The CCPA, which was approved by the California legislature in 2018, provides that:
- Consumers have the right to know what personal data information companies are collecting about them, why the companies are collecting the data, and with whom they are sharing it;
- Consumers have the right to tell information companies to delete their data, as well as to not sell or share their information;
- Businesses must provide the same quality of service to consumers who opt out of sharing or selling data; and
- Stricter regulations on sharing or selling data from children under the age of 16.
Given the size of the California consumer market, the state law has been viewed as having the potential for becoming a de facto national set of practices for information service providers doing business in the U.S.
While the U.S. Congress has for many years debated the need for comprehensive data privacy laws, inaction on the Federal front has led Microsoft to embrace the California standard nationwide, the company said.
“The lack of action by the United States Congress to pass comprehensive privacy legislation continues to be a serious issue for people who are concerned about how their data is collected, used and shared,” said Julie Brill, Microsoft’s Chief Privacy Officer and a former Democratic member of the Federal Trade Commission.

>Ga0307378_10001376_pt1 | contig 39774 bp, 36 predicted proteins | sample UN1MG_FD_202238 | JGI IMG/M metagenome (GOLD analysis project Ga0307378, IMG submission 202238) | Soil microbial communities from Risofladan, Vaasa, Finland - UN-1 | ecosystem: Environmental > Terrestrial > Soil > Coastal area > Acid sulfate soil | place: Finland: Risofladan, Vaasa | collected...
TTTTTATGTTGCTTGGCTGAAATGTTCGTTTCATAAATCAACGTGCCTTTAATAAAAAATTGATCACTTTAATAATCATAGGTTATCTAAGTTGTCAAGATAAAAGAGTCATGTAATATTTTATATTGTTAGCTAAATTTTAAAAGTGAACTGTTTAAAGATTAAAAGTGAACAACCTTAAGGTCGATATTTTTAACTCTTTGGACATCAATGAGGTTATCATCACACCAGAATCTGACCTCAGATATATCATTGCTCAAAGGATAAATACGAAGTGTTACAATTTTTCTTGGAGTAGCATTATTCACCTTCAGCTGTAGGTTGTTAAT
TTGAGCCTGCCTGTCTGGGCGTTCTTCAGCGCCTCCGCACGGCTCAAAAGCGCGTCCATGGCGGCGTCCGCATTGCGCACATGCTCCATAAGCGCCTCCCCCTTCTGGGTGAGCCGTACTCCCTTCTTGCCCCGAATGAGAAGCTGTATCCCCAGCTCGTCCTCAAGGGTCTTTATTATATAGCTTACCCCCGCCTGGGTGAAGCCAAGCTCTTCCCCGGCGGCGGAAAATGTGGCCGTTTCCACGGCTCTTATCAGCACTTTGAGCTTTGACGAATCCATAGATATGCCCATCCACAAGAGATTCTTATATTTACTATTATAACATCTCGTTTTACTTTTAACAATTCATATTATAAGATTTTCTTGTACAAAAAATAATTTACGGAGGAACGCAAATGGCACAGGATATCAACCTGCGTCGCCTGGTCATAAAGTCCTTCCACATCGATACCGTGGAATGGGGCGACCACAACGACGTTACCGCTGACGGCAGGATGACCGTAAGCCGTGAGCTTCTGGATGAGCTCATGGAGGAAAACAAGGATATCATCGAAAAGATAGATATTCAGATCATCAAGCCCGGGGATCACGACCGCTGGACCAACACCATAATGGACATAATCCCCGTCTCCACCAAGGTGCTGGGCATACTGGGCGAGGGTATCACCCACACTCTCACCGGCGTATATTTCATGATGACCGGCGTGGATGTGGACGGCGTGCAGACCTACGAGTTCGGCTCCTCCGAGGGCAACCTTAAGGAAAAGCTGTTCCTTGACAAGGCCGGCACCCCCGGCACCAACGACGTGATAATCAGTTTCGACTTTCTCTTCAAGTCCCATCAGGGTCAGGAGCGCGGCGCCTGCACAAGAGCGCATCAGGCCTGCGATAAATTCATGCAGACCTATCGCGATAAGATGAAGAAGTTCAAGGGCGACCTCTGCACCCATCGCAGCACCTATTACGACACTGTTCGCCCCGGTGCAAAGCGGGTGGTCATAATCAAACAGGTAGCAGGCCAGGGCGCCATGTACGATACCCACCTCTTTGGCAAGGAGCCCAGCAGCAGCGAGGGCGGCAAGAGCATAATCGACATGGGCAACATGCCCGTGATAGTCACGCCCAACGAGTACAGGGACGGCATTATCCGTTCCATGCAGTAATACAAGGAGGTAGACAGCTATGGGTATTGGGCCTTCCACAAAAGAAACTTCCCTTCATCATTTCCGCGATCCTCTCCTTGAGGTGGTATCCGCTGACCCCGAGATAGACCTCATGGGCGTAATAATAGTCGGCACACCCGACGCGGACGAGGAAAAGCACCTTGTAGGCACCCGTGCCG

“CCPA marks an important step toward providing people with more robust control over their data in the United States. It also shows that we can make progress to strengthen privacy protections in this country at the state level even when Congress can’t or won’t act,” she said.
“We are optimistic that the California Consumer Privacy Act — and the commitment we are making to extend its core rights more broadly — will help serve as a catalyst for even more comprehensive privacy legislation in the U.S.,” Brill said. “As important a milestone as CCPA is, more remains to be done to provide the protection and transparency needed to give people confidence that businesses respect the privacy of their personal information and can be trusted to use it appropriately.”
“Indeed, we are calling upon policymakers in other states and in Congress to build upon the progress made by California and go further by incorporating robust requirements that will make companies more responsible for the data they collect and use, and other key rights” from the European Union’s General Data Protection Regulation (GDPR), Brill said.
“More requirements for companies, together with the rights and tools for people to control their data, will prevent placing the privacy burden solely on the individual, and will provide layers of data protection that are appropriate for the digital age,” she said.
“We are optimistic that Congress will take the initiative to act,” Brill said. She continued, “In the meantime, we will continue to work with states that recognize the urgency to implement stronger laws to protect everyone’s privacy. As with GDPR and CCPA, whenever and wherever strong, sensible privacy laws are enacted, we will work to quickly extend the core protections those laws offer to our customers everywhere.”